Characteristic electrocardiographic findings of the left septal fascicular block consist of a prominent anterior QRS force. Therefore, the following criteria were proposed for the diagnosis of left septal fascicular block, based on the normal limits of the R and S waves and R/S of V1 and V2. (1) Right ventricular hypertrophy, complete right bundle branch block, preexcitation (Type A), high posterior infarction, hypertrophic cardiomyopathy and abnormality of the thorax or intrathoracic tissues which might cause marked counterclockwise rotation around the longitudinal axis of the heart, should be exluded. (2) One of the following two criteria should be satisfied. (i) R/SV1>2, and RV1≥5mm, (ii) R/SV2>2, and RV2≥15mm, or SV2<5mm The frequency of left septal fascicular block diagnosed by these criteria was 3.5% among all patients of a hospital mainly consisting of elderly patients. This frequency was less than that of the left anterior fascicular block or complete right bundle branch block, but it was higher than that of the complete left bundle branch block or bilateral bundle branch block.
The author investigated factors leading to intellectual impairment in patients with multiple lacunar infarctions. The subjects consisted of 40 patients with multi-infarct dementia (MID) and 17 nondemented patients with multiple infarctions (MI) who showed multiple lacunar infarctions in the deep penetrating arterial territory on CT. MID patients showed more marked and extensive periventricular lucency (PVL), a higher degree of ventricular index (VI) measured on CT, and were of a higher age, and had poorer activity of daily living (ADL) compared with MI patients. There were significant correlations between the PVL score, VI, ADL score, age and Hasegawa's dementia rating score (HDS). However, no significant differences in sex, site of infarct, and the count of low density areas reflected lacunar infarction on CT, and vascular risk factors were shown between MID and MI patients. Multiple regression analysis demonstrated that the PVL score and VI showed the highest partial correlations for HDS, and that the ADL score and age were also independently contributing factors. Our results suggest that deep white matter lesions observed as PVL on CT and ventricular enlargement were the most important factors contributing to intellectual impairment in patients with multiple lacunar infarcts, and that physical factors such as ADL and age can be considered to be related to the development of dementia.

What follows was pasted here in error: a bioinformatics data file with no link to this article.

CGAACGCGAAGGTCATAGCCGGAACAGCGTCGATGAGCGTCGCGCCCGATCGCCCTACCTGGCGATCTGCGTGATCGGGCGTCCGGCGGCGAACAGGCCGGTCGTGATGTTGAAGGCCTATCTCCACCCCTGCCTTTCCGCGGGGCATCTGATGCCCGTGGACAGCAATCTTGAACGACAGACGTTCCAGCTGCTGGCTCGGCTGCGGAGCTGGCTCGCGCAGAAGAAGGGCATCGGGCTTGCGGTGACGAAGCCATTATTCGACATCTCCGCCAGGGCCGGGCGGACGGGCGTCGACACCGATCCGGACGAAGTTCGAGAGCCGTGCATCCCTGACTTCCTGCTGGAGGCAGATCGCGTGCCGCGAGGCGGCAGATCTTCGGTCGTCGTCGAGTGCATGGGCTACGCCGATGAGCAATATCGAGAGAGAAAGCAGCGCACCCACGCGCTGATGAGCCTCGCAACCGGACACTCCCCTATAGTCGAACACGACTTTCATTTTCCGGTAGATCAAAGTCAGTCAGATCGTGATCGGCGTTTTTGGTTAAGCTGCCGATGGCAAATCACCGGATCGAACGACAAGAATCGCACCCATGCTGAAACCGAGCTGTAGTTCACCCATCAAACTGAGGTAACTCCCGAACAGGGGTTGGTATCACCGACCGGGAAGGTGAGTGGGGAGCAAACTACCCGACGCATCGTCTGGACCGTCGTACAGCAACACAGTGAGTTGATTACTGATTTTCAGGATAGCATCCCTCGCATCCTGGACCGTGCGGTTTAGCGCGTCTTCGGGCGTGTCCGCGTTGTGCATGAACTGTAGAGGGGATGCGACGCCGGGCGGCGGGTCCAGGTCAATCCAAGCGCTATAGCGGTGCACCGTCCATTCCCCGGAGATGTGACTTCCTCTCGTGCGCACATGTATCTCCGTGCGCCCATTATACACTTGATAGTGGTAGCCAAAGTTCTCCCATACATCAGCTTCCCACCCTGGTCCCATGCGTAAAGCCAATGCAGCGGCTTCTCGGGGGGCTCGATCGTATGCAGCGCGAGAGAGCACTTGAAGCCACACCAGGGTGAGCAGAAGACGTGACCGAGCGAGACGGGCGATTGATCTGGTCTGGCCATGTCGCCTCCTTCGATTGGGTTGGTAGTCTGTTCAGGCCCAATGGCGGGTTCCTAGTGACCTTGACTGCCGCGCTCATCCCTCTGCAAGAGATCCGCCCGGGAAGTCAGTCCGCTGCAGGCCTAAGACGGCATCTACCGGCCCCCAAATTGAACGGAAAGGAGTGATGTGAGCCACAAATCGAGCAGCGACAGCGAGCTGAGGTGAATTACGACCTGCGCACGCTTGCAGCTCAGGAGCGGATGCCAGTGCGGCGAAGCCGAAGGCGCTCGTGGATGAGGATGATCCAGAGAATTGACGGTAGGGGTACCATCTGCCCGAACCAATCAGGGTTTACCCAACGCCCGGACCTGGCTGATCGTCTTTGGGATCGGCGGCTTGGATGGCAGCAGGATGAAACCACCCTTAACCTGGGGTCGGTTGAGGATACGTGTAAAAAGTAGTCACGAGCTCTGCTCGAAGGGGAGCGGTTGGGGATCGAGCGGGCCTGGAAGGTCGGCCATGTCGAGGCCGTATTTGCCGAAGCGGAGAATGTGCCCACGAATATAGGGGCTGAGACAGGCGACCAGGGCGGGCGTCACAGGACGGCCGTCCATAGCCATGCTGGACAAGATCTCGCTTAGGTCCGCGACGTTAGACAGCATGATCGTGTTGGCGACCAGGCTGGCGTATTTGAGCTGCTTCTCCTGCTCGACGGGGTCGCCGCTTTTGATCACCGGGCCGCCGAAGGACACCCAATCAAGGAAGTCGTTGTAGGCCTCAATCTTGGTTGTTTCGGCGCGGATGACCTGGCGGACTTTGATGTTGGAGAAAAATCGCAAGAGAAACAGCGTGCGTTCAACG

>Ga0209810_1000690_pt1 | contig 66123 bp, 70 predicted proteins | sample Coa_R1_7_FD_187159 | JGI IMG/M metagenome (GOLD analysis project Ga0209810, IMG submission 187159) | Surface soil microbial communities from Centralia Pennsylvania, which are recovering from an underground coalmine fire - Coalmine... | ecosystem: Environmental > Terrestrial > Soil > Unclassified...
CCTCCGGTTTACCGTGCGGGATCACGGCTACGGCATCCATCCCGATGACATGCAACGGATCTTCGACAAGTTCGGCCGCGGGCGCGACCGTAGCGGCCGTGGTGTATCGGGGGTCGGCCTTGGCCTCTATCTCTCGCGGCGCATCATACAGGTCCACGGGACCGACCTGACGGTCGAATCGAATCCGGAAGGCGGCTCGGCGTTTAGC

A case of splenic tuberculosis is reported. The patient was a 79-year-old man who was admitted to the Tokyo Metropolitan Geriatric Hospital because of high fever and loss of body weight. Several finger-tip sized superficial lymph nodes were palpable in bilateral inguinal regions. The intermediate PPD skin test was positive. However, there was no evidences of active tuberculosis on the chest roentgenogram. The computed tomogram of the abdomen showed moderate enlargement of the spleen with multiple low density areas and several swollen lymph nodes in the para-aortic region. Although a lymph node of the inguinal region was resected for the pathologic examination, it showed no specific changes. In order to obtain a final diagnosis, laparotomy was performed. The spleen was markedly enlarged and nodular in appearance. No abnormal findings were observed in the other abdominal organs. Splenectomy was carried out. Numerous yellowish nodules, varying from 0.1 to 5cm in diameter, were observed on the cut surface of the resected spleen (20×20×8cm, 700g). The bacteriologic examination revealed acid-fast bacilli. The fever subsided after splenectomy and following antituberculous therapy. Recently, isolated tuberculosis of the spleen has become very rare. Since 1965, only six cases in five reports can be found in the English, French and German literature. The present case is considered to be one such very rare cases of tuberculosis. Although splenic tuberculosis is rare at the present time, splenic tuberculosis should be included in the differential diagnosis of fever of unknown origin with splenomegaly.